Biosecurity New Zealand officials are stressing the importance of ensuring that dogs receive regular flea and tick treatment following the detection of the Babesia gibsoni parasite in a dog in the Canterbury region.

The organization is collaborating closely with the affected dog’s owners to identify other dogs with which she may have had contact, enabling them to undergo testing.

Unfortunately, the affected dog had to be euthanized due to its severe illness, as requested by its owners.

Dr. Mary van Andel, Biosecurity NZ’s chief veterinary officer, emphasized that Babesia gibsoni is often transmitted through ticks. While prevalent in other parts of the world, including Australia, this marks the first reported case in a New Zealand-bred dog.

Babesia gibsoni can lead to babesiosis, a disease not previously found in New Zealand. While most dogs may exhibit mild symptoms or none at all, it can be severe in certain cases.

In addition to ticks, the parasite can spread through dog bites, blood transfusions, and from an infected mother to her offspring through the placenta.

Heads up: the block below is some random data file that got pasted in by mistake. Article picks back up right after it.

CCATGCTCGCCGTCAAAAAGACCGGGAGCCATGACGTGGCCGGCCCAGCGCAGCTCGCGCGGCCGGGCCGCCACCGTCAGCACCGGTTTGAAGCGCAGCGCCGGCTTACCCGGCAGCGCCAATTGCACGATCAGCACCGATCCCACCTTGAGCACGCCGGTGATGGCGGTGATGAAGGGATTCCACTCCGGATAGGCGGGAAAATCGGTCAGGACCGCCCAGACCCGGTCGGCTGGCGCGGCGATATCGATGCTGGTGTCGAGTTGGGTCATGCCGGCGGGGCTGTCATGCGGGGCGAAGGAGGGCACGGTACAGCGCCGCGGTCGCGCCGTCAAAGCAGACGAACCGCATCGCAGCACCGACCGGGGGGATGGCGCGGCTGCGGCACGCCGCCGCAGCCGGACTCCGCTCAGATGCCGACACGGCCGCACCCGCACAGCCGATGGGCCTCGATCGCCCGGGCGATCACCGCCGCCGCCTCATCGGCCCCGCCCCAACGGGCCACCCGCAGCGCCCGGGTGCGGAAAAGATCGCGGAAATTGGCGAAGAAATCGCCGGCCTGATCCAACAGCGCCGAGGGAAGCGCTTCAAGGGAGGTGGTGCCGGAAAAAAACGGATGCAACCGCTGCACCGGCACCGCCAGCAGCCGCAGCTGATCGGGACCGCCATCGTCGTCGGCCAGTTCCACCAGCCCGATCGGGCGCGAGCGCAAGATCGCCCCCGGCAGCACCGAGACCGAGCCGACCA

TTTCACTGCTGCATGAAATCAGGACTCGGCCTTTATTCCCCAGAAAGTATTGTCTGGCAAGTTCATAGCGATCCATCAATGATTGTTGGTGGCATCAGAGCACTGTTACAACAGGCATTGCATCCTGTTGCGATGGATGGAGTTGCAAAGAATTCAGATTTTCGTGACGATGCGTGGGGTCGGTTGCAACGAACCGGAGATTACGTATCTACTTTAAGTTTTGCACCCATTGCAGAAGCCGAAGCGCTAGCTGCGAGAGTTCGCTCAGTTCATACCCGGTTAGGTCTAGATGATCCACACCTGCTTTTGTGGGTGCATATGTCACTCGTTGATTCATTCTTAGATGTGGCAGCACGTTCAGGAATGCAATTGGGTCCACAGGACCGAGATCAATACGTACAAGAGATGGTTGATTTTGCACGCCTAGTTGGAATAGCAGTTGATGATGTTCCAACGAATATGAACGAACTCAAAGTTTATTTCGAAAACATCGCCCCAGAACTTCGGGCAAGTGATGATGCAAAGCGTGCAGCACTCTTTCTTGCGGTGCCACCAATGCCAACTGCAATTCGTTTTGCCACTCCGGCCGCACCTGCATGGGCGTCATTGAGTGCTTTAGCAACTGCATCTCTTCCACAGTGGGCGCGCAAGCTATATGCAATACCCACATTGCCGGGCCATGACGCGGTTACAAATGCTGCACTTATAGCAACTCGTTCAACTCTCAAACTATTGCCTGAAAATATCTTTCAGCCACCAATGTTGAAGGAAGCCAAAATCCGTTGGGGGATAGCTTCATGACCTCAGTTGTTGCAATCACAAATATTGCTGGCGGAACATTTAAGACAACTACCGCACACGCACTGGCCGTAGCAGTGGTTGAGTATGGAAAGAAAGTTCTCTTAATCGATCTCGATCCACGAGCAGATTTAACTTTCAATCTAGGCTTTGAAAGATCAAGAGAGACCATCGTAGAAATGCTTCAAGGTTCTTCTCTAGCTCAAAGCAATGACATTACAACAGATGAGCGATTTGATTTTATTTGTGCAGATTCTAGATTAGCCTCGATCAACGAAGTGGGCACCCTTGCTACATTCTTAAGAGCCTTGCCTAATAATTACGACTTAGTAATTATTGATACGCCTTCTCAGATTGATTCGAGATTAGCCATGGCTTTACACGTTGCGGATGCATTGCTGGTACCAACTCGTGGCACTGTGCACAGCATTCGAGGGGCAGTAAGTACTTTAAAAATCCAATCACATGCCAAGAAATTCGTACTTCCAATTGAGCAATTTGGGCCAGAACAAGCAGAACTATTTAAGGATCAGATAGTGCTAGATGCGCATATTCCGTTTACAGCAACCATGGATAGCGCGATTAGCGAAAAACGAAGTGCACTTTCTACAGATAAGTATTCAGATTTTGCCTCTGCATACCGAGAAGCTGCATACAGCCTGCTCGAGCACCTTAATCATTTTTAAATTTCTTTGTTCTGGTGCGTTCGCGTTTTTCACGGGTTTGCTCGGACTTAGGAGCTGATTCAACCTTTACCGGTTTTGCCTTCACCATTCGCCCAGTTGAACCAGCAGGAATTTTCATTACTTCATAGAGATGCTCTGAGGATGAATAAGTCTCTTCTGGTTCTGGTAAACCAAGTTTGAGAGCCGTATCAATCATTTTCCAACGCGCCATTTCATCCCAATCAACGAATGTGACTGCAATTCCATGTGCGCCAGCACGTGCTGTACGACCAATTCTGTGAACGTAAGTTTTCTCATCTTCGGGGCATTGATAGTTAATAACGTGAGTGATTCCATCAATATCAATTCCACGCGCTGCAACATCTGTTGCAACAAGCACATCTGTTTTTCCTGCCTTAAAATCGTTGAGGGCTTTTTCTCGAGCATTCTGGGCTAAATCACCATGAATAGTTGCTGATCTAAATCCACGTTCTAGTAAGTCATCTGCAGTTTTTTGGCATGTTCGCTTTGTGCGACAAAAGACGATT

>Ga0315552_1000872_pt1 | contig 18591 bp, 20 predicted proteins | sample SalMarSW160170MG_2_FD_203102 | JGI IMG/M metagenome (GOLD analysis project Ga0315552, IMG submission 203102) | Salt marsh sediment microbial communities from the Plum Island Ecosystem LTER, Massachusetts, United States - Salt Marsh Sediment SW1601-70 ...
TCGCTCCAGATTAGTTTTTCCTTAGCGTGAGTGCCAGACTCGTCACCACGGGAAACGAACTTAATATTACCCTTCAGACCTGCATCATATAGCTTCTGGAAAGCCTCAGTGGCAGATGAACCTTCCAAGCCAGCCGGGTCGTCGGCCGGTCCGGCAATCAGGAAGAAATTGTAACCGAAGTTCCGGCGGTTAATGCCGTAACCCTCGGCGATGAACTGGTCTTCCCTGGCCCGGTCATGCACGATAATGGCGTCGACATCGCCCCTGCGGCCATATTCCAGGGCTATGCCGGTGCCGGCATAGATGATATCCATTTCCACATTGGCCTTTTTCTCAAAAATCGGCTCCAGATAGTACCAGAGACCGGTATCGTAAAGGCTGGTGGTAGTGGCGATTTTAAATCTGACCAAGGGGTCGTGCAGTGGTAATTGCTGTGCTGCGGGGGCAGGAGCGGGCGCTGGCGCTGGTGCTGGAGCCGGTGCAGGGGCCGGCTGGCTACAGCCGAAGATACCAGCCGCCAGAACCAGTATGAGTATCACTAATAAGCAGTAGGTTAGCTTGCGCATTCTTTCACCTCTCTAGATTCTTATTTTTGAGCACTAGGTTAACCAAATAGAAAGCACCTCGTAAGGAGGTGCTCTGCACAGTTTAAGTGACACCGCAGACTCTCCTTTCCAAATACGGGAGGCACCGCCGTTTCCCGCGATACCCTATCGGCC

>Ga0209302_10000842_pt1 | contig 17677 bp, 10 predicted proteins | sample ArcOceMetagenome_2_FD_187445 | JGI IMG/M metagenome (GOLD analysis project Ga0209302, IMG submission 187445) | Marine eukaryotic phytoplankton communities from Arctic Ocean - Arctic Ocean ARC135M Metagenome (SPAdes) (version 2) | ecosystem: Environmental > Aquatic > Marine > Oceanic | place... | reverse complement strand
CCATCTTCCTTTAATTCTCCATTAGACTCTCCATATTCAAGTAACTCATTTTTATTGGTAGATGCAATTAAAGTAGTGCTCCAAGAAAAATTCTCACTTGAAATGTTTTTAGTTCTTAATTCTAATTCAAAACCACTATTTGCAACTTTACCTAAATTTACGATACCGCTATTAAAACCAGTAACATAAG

Van Andel assured dog owners not to panic, emphasizing that this is currently an isolated case. Efforts are underway to ascertain its origins and whether it represents a broader concern.

Internationally, Babesia gibsoni is typically found in specific dog breeds such as pit bull terriers, Staffordshire bull terriers, and greyhounds.

Even dogs without symptoms or those that have recovered may still harbor the parasite, posing a risk of transmission, especially if their immune systems become compromised.

As part of the investigation, samples have been collected from other dogs in close proximity to the infected one, with initial results indicating no signs of the disease.

Veterinarians have been urged to report any suspected cases of Babesia gibsoni, and dog daycare operators have been advised to remain vigilant in preventing tick exposure and dog aggression.

Concerned pet owners are encouraged to consult their veterinarians for guidance on their pets’ health.